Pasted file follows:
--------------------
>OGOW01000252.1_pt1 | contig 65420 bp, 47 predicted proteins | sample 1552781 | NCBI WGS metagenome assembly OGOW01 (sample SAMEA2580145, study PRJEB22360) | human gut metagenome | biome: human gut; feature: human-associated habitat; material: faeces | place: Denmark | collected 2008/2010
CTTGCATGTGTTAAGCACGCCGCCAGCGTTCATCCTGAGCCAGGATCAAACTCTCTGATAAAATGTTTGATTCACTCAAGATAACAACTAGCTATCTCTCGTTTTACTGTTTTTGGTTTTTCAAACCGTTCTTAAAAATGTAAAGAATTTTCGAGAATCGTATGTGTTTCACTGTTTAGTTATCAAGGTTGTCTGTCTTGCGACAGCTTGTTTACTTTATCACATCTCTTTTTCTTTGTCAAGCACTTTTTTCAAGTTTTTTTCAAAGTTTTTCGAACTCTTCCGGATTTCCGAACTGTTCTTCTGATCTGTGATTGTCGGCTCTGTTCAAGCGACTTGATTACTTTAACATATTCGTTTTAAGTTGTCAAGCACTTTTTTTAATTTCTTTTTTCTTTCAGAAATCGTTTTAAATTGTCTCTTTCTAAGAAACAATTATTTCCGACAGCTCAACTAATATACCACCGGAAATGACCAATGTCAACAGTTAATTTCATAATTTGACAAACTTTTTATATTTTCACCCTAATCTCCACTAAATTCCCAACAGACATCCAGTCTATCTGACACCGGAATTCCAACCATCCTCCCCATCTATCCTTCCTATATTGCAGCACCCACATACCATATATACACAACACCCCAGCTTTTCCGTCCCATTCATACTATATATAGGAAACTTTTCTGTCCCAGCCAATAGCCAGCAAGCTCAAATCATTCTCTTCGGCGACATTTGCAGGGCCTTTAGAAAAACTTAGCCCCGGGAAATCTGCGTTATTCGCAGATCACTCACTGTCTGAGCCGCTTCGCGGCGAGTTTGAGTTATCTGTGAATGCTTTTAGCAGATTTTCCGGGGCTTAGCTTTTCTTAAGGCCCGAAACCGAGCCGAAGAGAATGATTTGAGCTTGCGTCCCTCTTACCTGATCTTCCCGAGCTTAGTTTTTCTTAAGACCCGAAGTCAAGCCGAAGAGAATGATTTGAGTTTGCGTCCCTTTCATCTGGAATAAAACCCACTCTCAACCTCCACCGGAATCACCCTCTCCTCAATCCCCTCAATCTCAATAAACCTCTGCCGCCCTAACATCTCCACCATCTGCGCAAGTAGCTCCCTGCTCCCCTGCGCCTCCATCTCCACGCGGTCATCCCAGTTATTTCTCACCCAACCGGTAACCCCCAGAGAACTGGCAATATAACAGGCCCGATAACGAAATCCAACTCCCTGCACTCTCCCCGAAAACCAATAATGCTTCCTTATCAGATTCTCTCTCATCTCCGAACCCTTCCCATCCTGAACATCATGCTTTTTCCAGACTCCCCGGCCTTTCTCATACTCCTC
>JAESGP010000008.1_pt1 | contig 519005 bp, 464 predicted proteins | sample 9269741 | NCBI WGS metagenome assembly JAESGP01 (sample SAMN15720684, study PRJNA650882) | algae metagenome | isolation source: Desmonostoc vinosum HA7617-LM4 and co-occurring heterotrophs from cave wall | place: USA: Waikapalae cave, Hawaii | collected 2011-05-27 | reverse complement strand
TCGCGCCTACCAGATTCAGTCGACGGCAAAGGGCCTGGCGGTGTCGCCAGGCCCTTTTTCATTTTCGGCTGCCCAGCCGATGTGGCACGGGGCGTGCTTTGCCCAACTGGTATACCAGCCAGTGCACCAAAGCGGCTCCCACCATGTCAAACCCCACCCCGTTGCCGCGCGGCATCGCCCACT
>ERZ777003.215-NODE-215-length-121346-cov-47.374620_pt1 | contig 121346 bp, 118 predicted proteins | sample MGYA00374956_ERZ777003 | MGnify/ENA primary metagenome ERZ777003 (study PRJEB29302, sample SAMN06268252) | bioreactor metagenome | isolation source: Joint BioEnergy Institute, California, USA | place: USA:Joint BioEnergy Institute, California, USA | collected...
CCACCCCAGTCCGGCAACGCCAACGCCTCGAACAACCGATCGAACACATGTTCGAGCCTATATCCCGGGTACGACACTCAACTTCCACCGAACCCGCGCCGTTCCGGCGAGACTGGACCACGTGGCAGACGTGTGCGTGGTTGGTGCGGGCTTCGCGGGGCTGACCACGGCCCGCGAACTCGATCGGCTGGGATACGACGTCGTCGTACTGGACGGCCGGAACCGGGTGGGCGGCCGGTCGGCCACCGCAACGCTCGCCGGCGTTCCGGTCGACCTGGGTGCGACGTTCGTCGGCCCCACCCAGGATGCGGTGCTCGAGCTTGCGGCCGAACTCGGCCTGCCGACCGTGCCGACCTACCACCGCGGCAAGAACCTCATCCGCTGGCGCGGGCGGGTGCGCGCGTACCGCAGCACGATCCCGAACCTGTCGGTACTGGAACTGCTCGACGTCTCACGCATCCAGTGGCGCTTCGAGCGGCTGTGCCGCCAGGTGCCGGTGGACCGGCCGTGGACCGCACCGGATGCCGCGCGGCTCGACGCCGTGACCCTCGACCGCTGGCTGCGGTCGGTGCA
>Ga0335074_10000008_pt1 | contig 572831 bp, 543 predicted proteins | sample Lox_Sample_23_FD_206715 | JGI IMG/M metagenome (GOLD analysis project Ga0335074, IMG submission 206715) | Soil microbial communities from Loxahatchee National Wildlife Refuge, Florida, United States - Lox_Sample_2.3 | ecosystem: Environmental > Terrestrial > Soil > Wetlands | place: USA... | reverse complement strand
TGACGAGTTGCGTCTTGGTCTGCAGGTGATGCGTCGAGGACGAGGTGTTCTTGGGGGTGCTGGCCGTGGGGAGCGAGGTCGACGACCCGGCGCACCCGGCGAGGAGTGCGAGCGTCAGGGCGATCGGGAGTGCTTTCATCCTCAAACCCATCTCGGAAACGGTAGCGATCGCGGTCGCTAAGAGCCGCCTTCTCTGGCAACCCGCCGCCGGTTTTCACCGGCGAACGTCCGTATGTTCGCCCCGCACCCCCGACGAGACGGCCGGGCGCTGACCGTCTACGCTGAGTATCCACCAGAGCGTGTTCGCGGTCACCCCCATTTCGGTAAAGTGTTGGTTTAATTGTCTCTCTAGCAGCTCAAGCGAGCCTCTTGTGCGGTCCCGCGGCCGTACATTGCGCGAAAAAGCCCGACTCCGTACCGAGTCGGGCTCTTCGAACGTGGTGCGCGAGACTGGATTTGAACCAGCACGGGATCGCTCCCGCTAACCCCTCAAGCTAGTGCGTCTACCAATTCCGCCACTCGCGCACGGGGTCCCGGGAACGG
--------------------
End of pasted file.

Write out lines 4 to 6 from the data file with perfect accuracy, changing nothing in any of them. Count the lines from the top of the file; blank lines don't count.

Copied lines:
TCGCGCCTACCAGATTCAGTCGACGGCAAAGGGCCTGGCGGTGTCGCCAGGCCCTTTTTCATTTTCGGCTGCCCAGCCGATGTGGCACGGGGCGTGCTTTGCCCAACTGGTATACCAGCCAGTGCACCAAAGCGGCTCCCACCATGTCAAACCCCACCCCGTTGCCGCGCGGCATCGCCCACT
>ERZ777003.215-NODE-215-length-121346-cov-47.374620_pt1 | contig 121346 bp, 118 predicted proteins | sample MGYA00374956_ERZ777003 | MGnify/ENA primary metagenome ERZ777003 (study PRJEB29302, sample SAMN06268252) | bioreactor metagenome | isolation source: Joint BioEnergy Institute, California, USA | place: USA:Joint BioEnergy Institute, California, USA | collected...
CCACCCCAGTCCGGCAACGCCAACGCCTCGAACAACCGATCGAACACATGTTCGAGCCTATATCCCGGGTACGACACTCAACTTCCACCGAACCCGCGCCGTTCCGGCGAGACTGGACCACGTGGCAGACGTGTGCGTGGTTGGTGCGGGCTTCGCGGGGCTGACCACGGCCCGCGAACTCGATCGGCTGGGATACGACGTCGTCGTACTGGACGGCCGGAACCGGGTGGGCGGCCGGTCGGCCACCGCAACGCTCGCCGGCGTTCCGGTCGACCTGGGTGCGACGTTCGTCGGCCCCACCCAGGATGCGGTGCTCGAGCTTGCGGCCGAACTCGGCCTGCCGACCGTGCCGACCTACCACCGCGGCAAGAACCTCATCCGCTGGCGCGGGCGGGTGCGCGCGTACCGCAGCACGATCCCGAACCTGTCGGTACTGGAACTGCTCGACGTCTCACGCATCCAGTGGCGCTTCGAGCGGCTGTGCCGCCAGGTGCCGGTGGACCGGCCGTGGACCGCACCGGATGCCGCGCGGCTCGACGCCGTGACCCTCGACCGCTGGCTGCGGTCGGTGCA